PCx86 (v1.20.9) now offers new, much easier ways to save disks and machines, thanks to the new Save Disk and Save Machine features. With one click, PCx86 can now generate a single download containing everything you need to embed any of our IBM PC demos on your own web page.
Floppy disk images can now be saved to your desktop computer by simply clicking the Save button next to the floppy disk controls. Select the drive first, and then whatever diskette is shown as being “loaded” in that drive will be saved in your local machine’s Downloads folder when you click Save.
If you made any changes to that disk after it was loaded, those changes will be included, so if you want a pristine copy of the disk, click the Load button first. PCx86 will ask you to confirm that you really want to reload the disk and discard any changes.
Note that the disk should be downloaded as an .img file, which is nothing more than a sector-by-sector binary dump of the disk. For example, a 360Kb double-sided double-density (DSDD) disk contains 9 512-byte sectors in each of the 40 tracks on each of its 2 sides, so when you Save a 360Kb disk, the downloaded file should be exactly 368,640 bytes large.
The Mac OS X operating system can automatically mount most .img files (from disks created by DOS 2.0 or later). Older DOS 1.x disks, along with most non-DOS disks, do not have a BIOS Parameter Block (BPB) in the boot sector, so most modern operating systems won’t recognize the disk format. Other operating systems, like Windows, may require third-party software in order to mount an .img file, and some third-party software may prefer a different extension, such as .ima or .bin.
It’s also recommended that you make your .img files read-only, so that if you do mount them on your desktop computer, neither you nor the operating system will inadvertently modify the contents of the disk. On OS X, this is easily done with the chmod utility.
For example, if you saved the disk named “PC-DOS 2.00 (Disk 1)”, it should have been downloaded as “PCDOS200-DISK1.img”
in your Downloads folder, so the OS X Terminal command
chmod -w PCDOS200-DISK1.img will make it read-only, and
chmod +w PCDOS200-DISK1.img will make it writable again.
NOTE: Some browsers, notably Safari, do not support named downloads, so any disks you download will end up with default names like “Unknown” or “download”. PCx86 will still try to let you know what the original filename was, so that you can rename it appropriately.
Saving the entire state of any existing IBM PC machine is also much simpler now, using the new Save Machine link. You can choose to save a machine in its initial state, or make changes to any of the machine’s disks and then save it. All your changes should be preserved.
- The machine XML configuration file (eg, “machine.xml”)
- The machine XSL transformation file (eg, “components.xsl”)
- The machine CSS stylesheet file (eg, “components.css”)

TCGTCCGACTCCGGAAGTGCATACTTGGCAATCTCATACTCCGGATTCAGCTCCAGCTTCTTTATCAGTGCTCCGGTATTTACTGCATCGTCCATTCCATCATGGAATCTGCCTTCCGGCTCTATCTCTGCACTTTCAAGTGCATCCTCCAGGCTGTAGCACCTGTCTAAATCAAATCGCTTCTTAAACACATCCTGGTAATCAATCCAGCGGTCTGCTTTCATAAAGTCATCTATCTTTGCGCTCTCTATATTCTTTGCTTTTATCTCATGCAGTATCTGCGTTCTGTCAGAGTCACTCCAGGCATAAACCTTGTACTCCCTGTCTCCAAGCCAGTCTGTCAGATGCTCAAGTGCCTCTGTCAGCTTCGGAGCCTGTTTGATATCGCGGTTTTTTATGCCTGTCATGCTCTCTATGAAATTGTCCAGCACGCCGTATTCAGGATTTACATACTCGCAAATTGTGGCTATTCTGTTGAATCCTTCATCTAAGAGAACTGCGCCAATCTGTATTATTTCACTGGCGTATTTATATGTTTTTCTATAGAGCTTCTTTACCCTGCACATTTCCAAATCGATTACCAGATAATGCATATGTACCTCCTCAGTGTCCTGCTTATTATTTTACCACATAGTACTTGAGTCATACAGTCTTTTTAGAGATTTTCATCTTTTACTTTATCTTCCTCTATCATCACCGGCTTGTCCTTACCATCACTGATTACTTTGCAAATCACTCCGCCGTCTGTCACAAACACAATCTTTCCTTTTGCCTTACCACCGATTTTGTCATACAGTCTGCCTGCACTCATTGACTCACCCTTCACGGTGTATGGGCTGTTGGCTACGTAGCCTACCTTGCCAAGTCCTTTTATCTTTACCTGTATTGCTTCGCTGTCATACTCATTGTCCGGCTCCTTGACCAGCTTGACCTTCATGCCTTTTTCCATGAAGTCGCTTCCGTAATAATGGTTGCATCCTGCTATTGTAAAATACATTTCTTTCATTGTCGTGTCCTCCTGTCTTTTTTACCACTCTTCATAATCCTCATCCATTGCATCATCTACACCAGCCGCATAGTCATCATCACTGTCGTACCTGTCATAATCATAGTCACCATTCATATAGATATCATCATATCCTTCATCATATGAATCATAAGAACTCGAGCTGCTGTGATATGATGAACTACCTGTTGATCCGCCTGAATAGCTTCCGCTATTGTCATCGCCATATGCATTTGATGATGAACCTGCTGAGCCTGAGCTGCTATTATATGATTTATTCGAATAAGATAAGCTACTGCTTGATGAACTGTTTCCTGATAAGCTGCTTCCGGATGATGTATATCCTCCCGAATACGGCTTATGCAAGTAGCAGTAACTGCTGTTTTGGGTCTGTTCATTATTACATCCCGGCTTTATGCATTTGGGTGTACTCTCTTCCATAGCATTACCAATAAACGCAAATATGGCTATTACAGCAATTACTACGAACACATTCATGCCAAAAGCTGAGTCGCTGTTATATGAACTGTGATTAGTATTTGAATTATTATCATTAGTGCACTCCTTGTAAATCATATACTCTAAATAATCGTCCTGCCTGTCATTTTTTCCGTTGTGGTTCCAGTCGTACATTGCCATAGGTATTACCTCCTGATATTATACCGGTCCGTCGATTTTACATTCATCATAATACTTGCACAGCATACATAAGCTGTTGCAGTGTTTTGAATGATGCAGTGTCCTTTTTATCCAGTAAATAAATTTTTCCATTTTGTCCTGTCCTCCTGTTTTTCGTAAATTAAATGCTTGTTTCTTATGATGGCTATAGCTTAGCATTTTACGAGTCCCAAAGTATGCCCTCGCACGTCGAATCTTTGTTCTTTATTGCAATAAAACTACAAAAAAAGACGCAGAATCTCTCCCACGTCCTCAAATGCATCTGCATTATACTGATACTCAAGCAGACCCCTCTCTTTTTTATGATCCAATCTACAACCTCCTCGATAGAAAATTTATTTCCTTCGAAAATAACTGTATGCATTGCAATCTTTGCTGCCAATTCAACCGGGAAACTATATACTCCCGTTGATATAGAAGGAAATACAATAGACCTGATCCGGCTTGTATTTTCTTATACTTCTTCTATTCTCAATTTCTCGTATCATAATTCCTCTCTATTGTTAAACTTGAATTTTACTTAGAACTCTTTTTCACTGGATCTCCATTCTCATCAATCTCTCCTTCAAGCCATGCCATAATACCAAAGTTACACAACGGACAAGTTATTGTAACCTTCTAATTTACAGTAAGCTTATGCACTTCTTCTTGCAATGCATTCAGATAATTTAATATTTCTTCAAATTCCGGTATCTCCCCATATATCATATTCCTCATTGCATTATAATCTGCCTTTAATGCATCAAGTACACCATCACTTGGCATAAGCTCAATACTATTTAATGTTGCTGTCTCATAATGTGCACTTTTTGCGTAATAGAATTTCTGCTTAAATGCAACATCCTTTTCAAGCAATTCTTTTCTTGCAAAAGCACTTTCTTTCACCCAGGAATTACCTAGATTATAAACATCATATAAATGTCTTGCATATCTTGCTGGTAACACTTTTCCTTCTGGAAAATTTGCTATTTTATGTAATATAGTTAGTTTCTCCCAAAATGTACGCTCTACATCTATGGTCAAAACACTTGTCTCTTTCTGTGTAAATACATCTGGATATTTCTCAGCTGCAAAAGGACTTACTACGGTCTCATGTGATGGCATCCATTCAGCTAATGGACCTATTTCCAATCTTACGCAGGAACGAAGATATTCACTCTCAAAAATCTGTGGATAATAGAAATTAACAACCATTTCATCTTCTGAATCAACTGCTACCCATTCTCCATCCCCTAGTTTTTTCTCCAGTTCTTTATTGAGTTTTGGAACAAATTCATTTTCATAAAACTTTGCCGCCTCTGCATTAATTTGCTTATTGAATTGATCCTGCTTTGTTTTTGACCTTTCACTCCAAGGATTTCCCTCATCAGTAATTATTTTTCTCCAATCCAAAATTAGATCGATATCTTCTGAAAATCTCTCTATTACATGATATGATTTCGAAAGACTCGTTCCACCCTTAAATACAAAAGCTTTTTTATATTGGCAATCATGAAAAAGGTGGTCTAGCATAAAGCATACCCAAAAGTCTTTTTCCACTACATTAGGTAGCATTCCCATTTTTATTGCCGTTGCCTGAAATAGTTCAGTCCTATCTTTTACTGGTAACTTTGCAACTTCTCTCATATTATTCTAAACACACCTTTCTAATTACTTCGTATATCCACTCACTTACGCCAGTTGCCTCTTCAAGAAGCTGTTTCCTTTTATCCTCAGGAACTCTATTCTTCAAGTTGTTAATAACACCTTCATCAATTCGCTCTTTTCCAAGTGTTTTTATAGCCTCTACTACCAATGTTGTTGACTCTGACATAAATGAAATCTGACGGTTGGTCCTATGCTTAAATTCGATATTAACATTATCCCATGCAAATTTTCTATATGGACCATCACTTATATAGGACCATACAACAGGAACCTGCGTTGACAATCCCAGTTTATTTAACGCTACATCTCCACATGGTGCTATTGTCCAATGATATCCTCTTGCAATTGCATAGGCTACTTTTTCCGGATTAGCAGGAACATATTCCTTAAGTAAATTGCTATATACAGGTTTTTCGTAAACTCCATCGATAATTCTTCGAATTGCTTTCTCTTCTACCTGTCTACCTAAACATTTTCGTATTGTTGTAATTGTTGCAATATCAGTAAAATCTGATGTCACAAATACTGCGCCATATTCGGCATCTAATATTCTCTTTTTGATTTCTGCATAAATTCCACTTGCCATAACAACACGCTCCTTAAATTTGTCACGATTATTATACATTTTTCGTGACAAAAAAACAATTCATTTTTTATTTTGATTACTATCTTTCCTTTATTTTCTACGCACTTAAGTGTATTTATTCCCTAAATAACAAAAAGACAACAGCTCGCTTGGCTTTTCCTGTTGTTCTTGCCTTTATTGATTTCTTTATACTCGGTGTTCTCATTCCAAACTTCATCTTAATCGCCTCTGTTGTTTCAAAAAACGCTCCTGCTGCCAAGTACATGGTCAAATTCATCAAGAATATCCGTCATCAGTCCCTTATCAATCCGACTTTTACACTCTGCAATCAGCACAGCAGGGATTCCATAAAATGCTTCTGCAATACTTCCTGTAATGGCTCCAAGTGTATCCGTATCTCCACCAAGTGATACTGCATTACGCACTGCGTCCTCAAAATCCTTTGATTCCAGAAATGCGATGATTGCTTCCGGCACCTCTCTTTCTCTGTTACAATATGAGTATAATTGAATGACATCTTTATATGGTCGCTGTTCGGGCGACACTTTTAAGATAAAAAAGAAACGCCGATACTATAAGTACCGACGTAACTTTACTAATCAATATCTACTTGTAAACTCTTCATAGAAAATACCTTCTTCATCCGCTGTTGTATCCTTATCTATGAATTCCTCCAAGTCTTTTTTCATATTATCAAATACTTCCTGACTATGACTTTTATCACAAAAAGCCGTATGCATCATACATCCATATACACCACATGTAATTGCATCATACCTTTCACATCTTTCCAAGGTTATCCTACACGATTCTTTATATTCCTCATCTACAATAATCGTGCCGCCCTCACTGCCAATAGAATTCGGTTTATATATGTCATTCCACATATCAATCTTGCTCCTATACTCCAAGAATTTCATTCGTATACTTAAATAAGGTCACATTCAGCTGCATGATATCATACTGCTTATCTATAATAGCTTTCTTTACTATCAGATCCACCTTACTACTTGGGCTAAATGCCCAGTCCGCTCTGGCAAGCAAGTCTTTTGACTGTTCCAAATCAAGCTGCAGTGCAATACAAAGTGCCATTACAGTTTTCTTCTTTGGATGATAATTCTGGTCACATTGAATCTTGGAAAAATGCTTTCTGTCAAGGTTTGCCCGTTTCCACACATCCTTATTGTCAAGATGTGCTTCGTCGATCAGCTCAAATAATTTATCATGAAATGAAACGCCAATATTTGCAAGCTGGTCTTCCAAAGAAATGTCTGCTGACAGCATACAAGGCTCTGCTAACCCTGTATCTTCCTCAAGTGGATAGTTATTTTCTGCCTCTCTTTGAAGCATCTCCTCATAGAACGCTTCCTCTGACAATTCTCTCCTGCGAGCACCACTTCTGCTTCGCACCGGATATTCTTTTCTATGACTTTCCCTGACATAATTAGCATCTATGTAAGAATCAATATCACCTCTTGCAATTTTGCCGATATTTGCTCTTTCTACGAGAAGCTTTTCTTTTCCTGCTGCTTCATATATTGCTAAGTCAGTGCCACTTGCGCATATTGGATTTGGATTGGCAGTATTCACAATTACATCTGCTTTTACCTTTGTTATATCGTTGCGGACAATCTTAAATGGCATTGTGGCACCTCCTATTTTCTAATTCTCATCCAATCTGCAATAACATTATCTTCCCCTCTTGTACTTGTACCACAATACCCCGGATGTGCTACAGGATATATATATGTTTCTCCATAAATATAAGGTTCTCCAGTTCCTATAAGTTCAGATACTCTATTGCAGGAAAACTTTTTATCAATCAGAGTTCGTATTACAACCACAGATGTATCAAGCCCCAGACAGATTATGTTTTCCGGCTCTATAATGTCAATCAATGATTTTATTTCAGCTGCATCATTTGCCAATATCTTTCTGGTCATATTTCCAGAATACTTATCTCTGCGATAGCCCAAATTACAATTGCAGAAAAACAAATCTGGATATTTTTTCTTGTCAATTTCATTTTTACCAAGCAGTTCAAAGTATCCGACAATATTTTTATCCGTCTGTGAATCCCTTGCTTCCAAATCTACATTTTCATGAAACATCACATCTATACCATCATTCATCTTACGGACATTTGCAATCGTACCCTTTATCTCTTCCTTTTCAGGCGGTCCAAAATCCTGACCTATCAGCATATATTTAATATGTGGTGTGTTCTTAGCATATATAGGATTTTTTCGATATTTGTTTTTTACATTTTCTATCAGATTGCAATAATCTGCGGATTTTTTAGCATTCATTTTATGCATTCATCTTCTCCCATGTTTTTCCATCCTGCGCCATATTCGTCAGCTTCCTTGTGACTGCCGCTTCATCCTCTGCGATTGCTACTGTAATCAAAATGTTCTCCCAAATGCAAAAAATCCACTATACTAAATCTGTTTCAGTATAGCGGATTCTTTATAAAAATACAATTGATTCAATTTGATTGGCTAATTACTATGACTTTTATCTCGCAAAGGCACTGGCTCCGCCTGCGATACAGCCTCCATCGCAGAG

- The machine state file (eg, “state.json”)
- The PCx86 machine emulation script (eg, “pcx86.js”)
- Copies of all the disk images mounted by the machine
Let’s say you want to save the IBM PC on the PCx86 home page. When you click Save Machine, two things should happen:
- A file will be downloaded (eg, “pcx86.js”)
- A dialog box will appear with some markup to copy-and-paste
The dialog box should provide the following information:
Copy the downloaded file to your own web server as pcx86.js, then create or edit a web page and insert the above text. If pcx86.js and your web page are in different folders, then you’ll also need to update src to include the exact location of the script.
PCx86 may attempt to name the downloaded file pcx86.json instead of pcx86.js, because a file with a “.js” extension could cause your web browser to block the download.
For browsers that don’t support named downloads, PCx86 will attempt to open a new window/tab instead. Make sure you copy the entire contents of that window into a file named to pcx86.js (or pcx86-dbg.js if the machine is using the built-in PCx86 debugger).
Your browser may also impose size limitations on the download. If nothing happens, the machine data may be too large for your browser; try a different browser (eg, Firefox or Safari) or a different machine.
If you have modified any floppy disks mounted by the machine or any of the machine’s hard disks, those modifications should be saved along with the machine.
Any floppy disks mounted during the lifetime of the machine will be added to the machine’s state. So, for example, if you want your copy of the machine to include all the Windows 1.01 SDK disks, make sure you have loaded each disk once before clicking Save Machine.
Any floppy disks not mounted during the lifetime of the machine will be removed from the machine’s list of available disks; we don’t want machines running on other websites to be consuming our bandwidth.
The machine’s current state, including memory and screen contents, are saved as part of the machine state. So, even if the original machine always powers on from scratch, the copied machine will always resume at the point it was saved. This behavior, however, can be disabled by passing a parms object as the 4th parameter to the embedPC() call, overriding the ‘state’ property:
While the PCx86 Documentation explains how to create a new machine, by writing your own machine XML file and manually copying all the other pieces, the new Save Machine feature is the best way to save any existing IBM PC and embed it on any other website.
WARNING: While this feature is still “hot of the press,” there will probably be some kinks to work out. Every browser seems to have its own idiosyncrasies in terms of what can be downloaded and/or how large it can be. It’s also quite possible that certain machine features or modifications may not be properly preserved.
If you’re having trouble with a particular browser or a particular machine, be sure to let me know, and then try another browser and/or machine.
February 17, 2016